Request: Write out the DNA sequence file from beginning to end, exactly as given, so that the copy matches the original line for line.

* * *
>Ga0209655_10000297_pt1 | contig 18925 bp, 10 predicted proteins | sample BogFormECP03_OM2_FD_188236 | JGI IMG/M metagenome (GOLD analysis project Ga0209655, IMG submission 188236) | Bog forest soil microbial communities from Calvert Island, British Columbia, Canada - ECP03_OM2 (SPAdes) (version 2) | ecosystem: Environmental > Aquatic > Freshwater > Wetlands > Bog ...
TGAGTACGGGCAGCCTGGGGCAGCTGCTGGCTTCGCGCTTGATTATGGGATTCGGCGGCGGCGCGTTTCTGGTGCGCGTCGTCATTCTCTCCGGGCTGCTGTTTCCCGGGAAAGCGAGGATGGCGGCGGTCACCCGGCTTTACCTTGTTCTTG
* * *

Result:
>Ga0209655_10000297_pt1 | contig 18925 bp, 10 predicted proteins | sample BogFormECP03_OM2_FD_188236 | JGI IMG/M metagenome (GOLD analysis project Ga0209655, IMG submission 188236) | Bog forest soil microbial communities from Calvert Island, British Columbia, Canada - ECP03_OM2 (SPAdes) (version 2) | ecosystem: Environmental > Aquatic > Freshwater > Wetlands > Bog ...
TGAGTACGGGCAGCCTGGGGCAGCTGCTGGCTTCGCGCTTGATTATGGGATTCGGCGGCGGCGCGTTTCTGGTGCGCGTCGTCATTCTCTCCGGGCTGCTGTTTCCCGGGAAAGCGAGGATGGCGGCGGTCACCCGGCTTTACCTTGTTCTTG